Ohio Housing Authority Charged with Discriminating Against Family with Disabilities
HUD recently announced that it is charging the Trumbull Metropolitan Housing Authority in Warren, Ohio, with violating the Fair Housing Act by denying the reasonable accommodation requests of a family that includes a father and daughter with severe disabilities. The Fair Housing Act prohibits housing providers from denying or limiting housing to persons with disabilities, or from refusing to make reasonable accommodations in policies or practices for people with disabilities.
The case came to HUD’s attention when the four-member family participating in the Housing Choice Voucher program filed a complaint against the Trumbull Metropolitan Housing Authority after it denied their request to move from their two-bedroom apartment into a unit that was appropriate for their disability needs. The family submitted a request to occupy a home that had two additional rooms to separately accommodate the father’s dialysis treatments and a daughter’s disability.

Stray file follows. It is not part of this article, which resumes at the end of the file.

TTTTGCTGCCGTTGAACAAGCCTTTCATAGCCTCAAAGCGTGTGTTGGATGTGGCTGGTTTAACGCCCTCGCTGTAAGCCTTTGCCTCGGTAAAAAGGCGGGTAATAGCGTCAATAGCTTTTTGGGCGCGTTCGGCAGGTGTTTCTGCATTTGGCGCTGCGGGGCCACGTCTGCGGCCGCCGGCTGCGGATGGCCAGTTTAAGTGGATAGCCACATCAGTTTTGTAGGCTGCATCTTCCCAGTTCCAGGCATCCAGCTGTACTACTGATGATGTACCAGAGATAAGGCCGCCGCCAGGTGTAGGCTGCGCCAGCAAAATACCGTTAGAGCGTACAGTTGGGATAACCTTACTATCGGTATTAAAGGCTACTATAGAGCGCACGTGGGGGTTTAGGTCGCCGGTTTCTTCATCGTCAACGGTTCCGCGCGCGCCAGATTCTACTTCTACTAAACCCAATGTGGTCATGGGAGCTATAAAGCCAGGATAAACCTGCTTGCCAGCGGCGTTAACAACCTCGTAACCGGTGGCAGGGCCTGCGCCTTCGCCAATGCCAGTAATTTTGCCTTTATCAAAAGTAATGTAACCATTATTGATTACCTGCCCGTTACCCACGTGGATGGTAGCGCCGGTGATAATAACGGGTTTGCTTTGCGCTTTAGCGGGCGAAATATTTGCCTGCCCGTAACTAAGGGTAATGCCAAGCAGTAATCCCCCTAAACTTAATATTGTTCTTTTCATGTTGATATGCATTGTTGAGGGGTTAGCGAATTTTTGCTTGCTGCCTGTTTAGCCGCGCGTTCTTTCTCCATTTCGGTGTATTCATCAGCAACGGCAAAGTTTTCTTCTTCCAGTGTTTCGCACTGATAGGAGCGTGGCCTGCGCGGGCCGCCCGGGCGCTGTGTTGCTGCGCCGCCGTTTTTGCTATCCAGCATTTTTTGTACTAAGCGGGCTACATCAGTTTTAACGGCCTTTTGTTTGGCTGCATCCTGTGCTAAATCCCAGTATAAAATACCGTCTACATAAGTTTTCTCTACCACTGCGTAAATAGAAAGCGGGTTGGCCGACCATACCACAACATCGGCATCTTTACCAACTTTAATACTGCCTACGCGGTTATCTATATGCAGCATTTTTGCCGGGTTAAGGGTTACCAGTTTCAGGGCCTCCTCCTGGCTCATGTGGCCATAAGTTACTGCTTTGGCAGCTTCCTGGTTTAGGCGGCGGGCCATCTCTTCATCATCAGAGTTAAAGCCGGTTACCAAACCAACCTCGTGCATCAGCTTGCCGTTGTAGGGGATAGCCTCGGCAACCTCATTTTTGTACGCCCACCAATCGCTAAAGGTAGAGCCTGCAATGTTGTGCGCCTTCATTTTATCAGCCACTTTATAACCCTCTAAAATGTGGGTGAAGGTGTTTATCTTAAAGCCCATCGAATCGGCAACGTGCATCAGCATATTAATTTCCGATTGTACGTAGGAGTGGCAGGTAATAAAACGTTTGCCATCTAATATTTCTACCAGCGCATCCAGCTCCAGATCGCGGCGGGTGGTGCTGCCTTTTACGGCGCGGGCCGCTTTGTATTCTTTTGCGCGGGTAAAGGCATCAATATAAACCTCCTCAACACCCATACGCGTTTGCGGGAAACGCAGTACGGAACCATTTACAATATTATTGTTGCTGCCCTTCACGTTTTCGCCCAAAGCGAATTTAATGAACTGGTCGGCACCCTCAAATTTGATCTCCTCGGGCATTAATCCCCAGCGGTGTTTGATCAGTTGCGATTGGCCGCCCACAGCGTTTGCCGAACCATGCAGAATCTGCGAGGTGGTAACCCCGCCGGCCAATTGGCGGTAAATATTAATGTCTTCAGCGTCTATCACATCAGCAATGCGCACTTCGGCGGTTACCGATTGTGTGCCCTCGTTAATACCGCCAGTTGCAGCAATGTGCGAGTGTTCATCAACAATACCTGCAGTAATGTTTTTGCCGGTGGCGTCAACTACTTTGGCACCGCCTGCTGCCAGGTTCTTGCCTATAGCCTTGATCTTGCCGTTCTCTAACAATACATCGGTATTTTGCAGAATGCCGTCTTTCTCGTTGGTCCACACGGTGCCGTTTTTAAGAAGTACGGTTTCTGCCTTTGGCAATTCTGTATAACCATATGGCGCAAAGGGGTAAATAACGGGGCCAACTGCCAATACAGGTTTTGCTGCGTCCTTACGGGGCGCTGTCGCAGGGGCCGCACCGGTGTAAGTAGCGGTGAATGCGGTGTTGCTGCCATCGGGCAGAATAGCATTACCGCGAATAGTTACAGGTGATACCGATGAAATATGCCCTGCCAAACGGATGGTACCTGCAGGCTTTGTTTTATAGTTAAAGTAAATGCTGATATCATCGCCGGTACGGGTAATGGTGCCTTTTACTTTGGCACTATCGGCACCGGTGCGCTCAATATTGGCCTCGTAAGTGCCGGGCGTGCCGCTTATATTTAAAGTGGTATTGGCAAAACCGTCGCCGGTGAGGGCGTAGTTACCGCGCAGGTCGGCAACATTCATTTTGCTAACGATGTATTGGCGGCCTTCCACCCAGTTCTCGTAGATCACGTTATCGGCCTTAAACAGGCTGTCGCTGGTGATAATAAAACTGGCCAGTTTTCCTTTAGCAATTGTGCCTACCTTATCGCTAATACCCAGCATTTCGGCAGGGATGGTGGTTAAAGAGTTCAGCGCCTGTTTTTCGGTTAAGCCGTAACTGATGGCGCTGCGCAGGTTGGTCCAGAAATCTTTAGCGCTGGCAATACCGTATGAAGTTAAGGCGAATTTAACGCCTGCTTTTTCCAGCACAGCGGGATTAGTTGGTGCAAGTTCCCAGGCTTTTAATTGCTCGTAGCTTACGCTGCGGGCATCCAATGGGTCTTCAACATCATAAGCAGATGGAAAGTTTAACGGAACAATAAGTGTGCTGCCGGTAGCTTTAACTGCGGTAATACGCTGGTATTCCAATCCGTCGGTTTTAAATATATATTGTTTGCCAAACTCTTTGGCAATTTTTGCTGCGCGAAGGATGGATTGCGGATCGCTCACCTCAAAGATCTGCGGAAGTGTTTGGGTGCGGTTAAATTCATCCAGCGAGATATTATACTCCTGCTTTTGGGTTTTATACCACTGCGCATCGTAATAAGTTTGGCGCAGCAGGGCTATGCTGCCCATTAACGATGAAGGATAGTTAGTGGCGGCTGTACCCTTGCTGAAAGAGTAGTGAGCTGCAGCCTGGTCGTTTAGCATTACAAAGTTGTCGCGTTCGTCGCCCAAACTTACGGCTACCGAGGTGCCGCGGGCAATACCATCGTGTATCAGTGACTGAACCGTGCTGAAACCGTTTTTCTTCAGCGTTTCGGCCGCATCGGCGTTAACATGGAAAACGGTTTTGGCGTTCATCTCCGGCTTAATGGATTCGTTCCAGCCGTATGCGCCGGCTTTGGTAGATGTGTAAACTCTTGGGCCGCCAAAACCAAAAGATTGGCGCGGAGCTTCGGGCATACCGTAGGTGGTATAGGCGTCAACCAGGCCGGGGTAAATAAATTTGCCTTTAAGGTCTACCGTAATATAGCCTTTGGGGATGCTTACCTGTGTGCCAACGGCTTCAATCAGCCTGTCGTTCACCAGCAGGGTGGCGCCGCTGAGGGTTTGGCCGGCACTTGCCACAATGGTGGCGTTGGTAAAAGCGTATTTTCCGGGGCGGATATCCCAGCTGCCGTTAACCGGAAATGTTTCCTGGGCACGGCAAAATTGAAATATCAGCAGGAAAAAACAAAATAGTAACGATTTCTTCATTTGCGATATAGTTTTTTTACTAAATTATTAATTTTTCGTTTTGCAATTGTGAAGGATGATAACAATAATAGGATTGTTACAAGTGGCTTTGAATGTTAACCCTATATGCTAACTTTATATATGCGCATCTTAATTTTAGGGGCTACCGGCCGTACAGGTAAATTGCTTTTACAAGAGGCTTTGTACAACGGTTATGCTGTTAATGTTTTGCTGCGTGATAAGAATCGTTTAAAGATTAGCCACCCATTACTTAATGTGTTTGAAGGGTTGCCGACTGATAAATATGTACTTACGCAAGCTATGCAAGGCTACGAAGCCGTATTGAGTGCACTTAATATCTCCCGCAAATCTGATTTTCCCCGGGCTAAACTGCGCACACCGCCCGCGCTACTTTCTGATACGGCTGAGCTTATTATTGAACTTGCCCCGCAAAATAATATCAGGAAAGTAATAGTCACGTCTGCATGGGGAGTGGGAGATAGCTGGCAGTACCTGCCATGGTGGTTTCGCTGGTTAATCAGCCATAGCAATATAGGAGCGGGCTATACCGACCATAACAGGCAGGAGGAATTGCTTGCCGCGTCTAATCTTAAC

According to the charge, though the housing authority initially approved the family’s request it ultimately terminated their voucher assistance, and denied their request for new voucher program paperwork. The family then lived in separate locations while the father underwent treatments alone.
HUD’s charge will be heard by a U.S. administrative law judge unless any party to the charge elects to have the case heard in federal district court. If an administrative law judge finds after a hearing that discrimination has occurred, he or she may award damages to the complainants for their loss as a result of the discrimination. The judge may also order injunctive relief and other equitable relief, as well as payment of attorney fees. In addition, the judge may impose civil penalties in order to vindicate the public interest. If the case is heard in federal court, the judge may also award punitive damages to the complainants.